The recent rash of wildfires in western states like Colorado and Texas serve as a reminder of the deadly consequences of climate change. The associated rises in surface air temperature provide a concern of themselves. However, the effects are more far-reaching and dangerous.
Climate Extremes and Wildfires
Some ecosystems like prairies, evolved with fire, set naturally by lightning or intentionally by Native Americans. Fire improves the health of the land by removing duff at the surface. With fire suppression comes the risk of hotter fires that may be more difficult to control, as evidenced by the Colorado situation.
Climate scientist Kevin Trenberth, who heads the Climate Analysis Section at the National Center for Atmospheric Research (NCAR), has an explanation for these occurrences. Global warming has altered the climate and consequently, the environment, through drier and warmer weather. These factors, fire suppression and a dry fuel base, are a deadly combination for wildfires.
On top of the environmental conditions are other complications that may also stem from global warming. Infestations of bark beetles have added to the fuel base. Trenberth postulated that climate change may have encouraged bark beetles to move into the area due to warmer winter temperatures.
Bark beetles can decimate forests. This action, in turn, provides more fuel as well as of a type that burns hotter and longer. This makes controlling wildfires more difficult and more dangerous for firefighters. Fires of this magnitude can also be especially devastating because they can destroy entire trees. Recovery of the land is prolonged, carrying the added burden of loss of habitat for wildlife.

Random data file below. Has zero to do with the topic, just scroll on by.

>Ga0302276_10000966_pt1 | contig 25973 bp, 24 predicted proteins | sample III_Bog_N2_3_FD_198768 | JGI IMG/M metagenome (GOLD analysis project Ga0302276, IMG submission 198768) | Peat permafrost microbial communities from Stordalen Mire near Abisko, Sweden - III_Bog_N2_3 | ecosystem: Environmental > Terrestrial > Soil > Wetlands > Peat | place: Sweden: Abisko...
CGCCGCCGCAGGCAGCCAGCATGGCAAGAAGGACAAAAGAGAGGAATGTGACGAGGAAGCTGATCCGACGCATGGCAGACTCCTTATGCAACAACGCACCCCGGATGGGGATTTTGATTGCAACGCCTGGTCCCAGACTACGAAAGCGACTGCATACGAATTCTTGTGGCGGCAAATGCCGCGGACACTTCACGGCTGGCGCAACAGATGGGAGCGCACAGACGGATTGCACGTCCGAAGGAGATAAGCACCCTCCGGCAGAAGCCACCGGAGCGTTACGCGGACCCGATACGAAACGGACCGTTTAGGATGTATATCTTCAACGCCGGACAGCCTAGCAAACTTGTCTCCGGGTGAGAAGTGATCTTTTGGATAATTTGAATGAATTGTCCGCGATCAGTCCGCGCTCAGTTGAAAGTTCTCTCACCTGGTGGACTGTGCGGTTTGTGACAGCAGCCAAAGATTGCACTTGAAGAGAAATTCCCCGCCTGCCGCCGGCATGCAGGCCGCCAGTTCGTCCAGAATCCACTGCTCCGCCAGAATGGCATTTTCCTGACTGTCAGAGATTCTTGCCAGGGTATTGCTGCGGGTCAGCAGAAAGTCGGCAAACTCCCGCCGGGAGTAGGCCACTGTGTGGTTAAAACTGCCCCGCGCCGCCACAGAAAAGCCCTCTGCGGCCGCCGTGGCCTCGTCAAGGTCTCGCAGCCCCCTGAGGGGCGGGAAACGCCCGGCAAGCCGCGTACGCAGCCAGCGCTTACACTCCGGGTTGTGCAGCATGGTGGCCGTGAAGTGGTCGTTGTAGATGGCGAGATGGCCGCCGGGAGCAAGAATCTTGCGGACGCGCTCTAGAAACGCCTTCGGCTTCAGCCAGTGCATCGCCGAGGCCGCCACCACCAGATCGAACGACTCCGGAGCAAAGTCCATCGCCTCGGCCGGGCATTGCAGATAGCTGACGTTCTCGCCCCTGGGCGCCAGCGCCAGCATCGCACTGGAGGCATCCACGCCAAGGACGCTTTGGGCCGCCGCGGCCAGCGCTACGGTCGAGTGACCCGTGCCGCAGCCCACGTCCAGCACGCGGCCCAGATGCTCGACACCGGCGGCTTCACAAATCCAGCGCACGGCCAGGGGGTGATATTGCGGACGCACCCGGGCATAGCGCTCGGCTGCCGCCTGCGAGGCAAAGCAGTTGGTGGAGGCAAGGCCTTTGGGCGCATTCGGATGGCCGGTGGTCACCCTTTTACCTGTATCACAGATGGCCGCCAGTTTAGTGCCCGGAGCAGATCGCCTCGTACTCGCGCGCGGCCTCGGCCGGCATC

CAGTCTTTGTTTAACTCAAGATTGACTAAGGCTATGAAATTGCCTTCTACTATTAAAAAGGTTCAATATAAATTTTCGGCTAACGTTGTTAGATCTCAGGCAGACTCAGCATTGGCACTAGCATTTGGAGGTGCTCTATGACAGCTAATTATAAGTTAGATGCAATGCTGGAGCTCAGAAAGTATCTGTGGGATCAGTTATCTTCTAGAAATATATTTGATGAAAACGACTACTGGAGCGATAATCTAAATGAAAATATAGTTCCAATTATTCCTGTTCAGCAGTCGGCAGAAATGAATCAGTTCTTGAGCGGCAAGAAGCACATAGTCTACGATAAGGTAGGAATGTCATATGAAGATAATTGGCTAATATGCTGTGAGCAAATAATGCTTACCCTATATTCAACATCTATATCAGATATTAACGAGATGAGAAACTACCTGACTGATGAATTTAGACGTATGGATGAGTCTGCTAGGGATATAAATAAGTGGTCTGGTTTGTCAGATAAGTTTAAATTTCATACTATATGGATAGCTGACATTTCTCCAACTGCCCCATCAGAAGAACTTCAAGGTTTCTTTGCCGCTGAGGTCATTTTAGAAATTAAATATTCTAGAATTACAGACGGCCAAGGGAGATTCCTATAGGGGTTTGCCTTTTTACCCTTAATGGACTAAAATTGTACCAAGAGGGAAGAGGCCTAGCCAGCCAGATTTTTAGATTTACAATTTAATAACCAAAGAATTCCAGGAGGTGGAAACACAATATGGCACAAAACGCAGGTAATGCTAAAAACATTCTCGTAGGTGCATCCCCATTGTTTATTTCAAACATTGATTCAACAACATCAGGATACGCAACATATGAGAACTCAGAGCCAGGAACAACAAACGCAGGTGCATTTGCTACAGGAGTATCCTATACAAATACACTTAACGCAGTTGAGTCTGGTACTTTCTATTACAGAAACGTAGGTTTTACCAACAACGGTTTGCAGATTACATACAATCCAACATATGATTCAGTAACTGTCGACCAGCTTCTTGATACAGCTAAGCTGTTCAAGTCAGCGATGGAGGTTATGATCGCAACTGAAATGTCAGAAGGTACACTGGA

The Cost of Inaction
The trends of the last several years show a definite warming pattern. August 2011 was the warmest and driest on record for Texas, another state dealing with the destruction of wildfires. The fires are a consequence of drought-like conditions that have been one of the hallmarks of global warming.
Wildfires carry enormous environmental and economic costs. The consequences of inaction on climate change are becoming increasingly clear as the physical evidence mounts. The emotional costs and loss of human lives are certainly some of the most devastating results of failure to face this environmental issue fully.